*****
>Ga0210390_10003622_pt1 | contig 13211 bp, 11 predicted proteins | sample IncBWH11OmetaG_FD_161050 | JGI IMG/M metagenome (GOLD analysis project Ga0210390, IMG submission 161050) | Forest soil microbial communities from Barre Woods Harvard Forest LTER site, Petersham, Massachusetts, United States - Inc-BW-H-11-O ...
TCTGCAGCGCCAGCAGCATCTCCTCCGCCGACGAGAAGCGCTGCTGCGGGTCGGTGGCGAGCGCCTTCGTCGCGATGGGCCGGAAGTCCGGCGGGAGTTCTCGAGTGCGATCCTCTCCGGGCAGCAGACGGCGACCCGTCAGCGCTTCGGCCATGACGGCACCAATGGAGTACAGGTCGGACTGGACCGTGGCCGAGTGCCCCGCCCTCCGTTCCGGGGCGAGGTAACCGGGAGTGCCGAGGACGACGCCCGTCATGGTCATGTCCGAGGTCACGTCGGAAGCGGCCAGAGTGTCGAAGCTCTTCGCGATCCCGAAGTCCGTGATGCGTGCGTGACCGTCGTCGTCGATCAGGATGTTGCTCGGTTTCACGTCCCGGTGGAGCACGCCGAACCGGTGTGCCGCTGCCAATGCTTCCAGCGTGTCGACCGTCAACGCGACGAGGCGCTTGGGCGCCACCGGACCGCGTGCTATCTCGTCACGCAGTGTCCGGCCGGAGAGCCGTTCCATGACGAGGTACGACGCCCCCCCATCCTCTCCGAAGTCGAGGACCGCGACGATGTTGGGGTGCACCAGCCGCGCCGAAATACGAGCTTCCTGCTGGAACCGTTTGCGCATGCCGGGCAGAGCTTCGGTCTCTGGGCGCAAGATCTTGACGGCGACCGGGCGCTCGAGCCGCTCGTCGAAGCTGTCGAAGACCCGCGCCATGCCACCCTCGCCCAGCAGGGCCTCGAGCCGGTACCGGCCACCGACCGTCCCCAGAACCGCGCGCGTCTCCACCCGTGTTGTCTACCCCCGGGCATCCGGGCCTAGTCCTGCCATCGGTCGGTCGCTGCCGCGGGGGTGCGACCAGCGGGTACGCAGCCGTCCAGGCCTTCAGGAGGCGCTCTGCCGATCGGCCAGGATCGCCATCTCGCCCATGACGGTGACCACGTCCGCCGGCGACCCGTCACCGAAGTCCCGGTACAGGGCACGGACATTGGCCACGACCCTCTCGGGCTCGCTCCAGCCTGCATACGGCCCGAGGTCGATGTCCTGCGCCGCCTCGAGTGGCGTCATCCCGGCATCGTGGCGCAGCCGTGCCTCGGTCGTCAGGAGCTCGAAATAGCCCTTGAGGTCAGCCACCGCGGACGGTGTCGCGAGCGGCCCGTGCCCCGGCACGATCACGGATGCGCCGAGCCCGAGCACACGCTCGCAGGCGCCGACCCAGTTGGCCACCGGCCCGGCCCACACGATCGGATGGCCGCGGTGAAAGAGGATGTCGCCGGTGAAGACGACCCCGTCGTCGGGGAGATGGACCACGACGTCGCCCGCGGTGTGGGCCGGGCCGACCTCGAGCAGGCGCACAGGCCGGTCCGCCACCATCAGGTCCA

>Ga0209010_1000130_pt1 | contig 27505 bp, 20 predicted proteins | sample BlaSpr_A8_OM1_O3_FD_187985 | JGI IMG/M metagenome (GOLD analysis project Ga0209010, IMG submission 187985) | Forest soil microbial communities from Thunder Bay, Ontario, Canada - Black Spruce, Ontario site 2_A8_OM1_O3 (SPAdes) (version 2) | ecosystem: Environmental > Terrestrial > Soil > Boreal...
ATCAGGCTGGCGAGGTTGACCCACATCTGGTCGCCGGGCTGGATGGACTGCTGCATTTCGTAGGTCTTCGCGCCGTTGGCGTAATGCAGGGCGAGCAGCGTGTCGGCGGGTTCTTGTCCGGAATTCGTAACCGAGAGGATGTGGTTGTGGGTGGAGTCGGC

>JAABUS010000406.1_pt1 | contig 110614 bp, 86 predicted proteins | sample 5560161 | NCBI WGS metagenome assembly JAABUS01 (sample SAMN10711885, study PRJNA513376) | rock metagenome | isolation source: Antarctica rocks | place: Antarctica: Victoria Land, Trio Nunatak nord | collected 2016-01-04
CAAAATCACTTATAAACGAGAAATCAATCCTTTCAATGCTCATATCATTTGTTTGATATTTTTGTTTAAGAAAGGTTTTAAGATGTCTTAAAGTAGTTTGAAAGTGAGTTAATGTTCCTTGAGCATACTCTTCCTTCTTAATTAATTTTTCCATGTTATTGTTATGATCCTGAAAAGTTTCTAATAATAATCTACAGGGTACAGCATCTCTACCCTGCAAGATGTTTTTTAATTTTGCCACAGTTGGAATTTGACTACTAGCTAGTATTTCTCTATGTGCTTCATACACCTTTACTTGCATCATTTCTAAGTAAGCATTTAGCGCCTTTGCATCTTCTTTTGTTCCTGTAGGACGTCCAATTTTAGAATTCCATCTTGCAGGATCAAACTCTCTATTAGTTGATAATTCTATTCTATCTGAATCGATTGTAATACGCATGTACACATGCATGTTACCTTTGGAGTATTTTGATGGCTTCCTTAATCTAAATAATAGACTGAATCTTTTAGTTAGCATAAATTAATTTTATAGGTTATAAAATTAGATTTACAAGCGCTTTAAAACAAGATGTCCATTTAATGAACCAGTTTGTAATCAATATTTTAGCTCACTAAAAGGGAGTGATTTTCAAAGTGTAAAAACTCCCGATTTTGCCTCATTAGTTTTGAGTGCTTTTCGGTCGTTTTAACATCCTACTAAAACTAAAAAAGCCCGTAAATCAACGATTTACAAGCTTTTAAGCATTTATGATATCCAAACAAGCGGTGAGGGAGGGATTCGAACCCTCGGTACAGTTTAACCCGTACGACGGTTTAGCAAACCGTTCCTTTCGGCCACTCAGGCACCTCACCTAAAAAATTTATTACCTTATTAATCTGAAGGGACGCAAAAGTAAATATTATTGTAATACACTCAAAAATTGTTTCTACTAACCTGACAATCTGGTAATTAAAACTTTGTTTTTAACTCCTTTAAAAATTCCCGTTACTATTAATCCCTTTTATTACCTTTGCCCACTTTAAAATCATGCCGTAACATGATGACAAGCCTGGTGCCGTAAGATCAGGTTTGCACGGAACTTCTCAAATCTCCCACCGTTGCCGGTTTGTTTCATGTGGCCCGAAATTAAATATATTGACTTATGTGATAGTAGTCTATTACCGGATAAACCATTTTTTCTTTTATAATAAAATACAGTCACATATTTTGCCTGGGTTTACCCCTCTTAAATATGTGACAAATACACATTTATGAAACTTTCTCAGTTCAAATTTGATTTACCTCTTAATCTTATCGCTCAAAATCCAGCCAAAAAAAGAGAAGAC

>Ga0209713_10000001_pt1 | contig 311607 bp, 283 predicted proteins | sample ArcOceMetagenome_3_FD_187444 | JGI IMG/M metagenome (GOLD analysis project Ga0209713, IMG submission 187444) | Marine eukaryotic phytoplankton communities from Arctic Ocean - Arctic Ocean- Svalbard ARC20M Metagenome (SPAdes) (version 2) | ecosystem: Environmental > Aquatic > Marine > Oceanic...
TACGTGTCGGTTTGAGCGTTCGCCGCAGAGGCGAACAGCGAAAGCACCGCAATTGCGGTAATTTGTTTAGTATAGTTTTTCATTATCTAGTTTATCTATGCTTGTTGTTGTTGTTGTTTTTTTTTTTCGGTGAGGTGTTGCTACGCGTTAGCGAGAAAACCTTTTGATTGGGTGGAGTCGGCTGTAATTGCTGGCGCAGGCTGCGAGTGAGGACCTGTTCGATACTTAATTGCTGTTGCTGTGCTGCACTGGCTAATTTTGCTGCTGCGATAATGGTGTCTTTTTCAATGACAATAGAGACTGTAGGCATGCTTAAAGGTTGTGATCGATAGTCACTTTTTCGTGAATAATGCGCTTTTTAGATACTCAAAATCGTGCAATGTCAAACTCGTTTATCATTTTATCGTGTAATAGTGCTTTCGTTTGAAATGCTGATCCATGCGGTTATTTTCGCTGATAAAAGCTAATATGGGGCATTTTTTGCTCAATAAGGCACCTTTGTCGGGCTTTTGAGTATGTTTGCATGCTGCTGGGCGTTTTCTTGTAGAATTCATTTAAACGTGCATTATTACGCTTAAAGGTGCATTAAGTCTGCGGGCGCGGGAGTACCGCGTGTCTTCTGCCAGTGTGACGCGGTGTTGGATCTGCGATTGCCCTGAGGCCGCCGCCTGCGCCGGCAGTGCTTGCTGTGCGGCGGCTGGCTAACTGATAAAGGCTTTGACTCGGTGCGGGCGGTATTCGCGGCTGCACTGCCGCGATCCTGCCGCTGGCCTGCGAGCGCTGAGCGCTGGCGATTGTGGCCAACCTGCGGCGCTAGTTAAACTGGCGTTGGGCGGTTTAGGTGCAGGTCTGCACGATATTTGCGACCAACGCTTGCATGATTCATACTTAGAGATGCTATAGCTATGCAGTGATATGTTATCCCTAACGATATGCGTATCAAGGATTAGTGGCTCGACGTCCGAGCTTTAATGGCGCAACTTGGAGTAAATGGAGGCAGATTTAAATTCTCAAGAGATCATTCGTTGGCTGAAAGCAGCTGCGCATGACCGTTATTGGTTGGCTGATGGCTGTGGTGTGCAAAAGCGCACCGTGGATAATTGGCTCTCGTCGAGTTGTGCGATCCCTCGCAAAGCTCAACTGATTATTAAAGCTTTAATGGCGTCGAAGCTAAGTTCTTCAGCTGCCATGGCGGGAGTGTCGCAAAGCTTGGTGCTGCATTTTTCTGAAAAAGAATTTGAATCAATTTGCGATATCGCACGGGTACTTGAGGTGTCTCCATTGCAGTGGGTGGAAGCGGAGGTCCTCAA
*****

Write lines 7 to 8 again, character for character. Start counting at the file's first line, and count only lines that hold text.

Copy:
>Ga0209713_10000001_pt1 | contig 311607 bp, 283 predicted proteins | sample ArcOceMetagenome_3_FD_187444 | JGI IMG/M metagenome (GOLD analysis project Ga0209713, IMG submission 187444) | Marine eukaryotic phytoplankton communities from Arctic Ocean - Arctic Ocean- Svalbard ARC20M Metagenome (SPAdes) (version 2) | ecosystem: Environmental > Aquatic > Marine > Oceanic...
TACGTGTCGGTTTGAGCGTTCGCCGCAGAGGCGAACAGCGAAAGCACCGCAATTGCGGTAATTTGTTTAGTATAGTTTTTCATTATCTAGTTTATCTATGCTTGTTGTTGTTGTTGTTTTTTTTTTTCGGTGAGGTGTTGCTACGCGTTAGCGAGAAAACCTTTTGATTGGGTGGAGTCGGCTGTAATTGCTGGCGCAGGCTGCGAGTGAGGACCTGTTCGATACTTAATTGCTGTTGCTGTGCTGCACTGGCTAATTTTGCTGCTGCGATAATGGTGTCTTTTTCAATGACAATAGAGACTGTAGGCATGCTTAAAGGTTGTGATCGATAGTCACTTTTTCGTGAATAATGCGCTTTTTAGATACTCAAAATCGTGCAATGTCAAACTCGTTTATCATTTTATCGTGTAATAGTGCTTTCGTTTGAAATGCTGATCCATGCGGTTATTTTCGCTGATAAAAGCTAATATGGGGCATTTTTTGCTCAATAAGGCACCTTTGTCGGGCTTTTGAGTATGTTTGCATGCTGCTGGGCGTTTTCTTGTAGAATTCATTTAAACGTGCATTATTACGCTTAAAGGTGCATTAAGTCTGCGGGCGCGGGAGTACCGCGTGTCTTCTGCCAGTGTGACGCGGTGTTGGATCTGCGATTGCCCTGAGGCCGCCGCCTGCGCCGGCAGTGCTTGCTGTGCGGCGGCTGGCTAACTGATAAAGGCTTTGACTCGGTGCGGGCGGTATTCGCGGCTGCACTGCCGCGATCCTGCCGCTGGCCTGCGAGCGCTGAGCGCTGGCGATTGTGGCCAACCTGCGGCGCTAGTTAAACTGGCGTTGGGCGGTTTAGGTGCAGGTCTGCACGATATTTGCGACCAACGCTTGCATGATTCATACTTAGAGATGCTATAGCTATGCAGTGATATGTTATCCCTAACGATATGCGTATCAAGGATTAGTGGCTCGACGTCCGAGCTTTAATGGCGCAACTTGGAGTAAATGGAGGCAGATTTAAATTCTCAAGAGATCATTCGTTGGCTGAAAGCAGCTGCGCATGACCGTTATTGGTTGGCTGATGGCTGTGGTGTGCAAAAGCGCACCGTGGATAATTGGCTCTCGTCGAGTTGTGCGATCCCTCGCAAAGCTCAACTGATTATTAAAGCTTTAATGGCGTCGAAGCTAAGTTCTTCAGCTGCCATGGCGGGAGTGTCGCAAAGCTTGGTGCTGCATTTTTCTGAAAAAGAATTTGAATCAATTTGCGATATCGCACGGGTACTTGAGGTGTCTCCATTGCAGTGGGTGGAAGCGGAGGTCCTCAA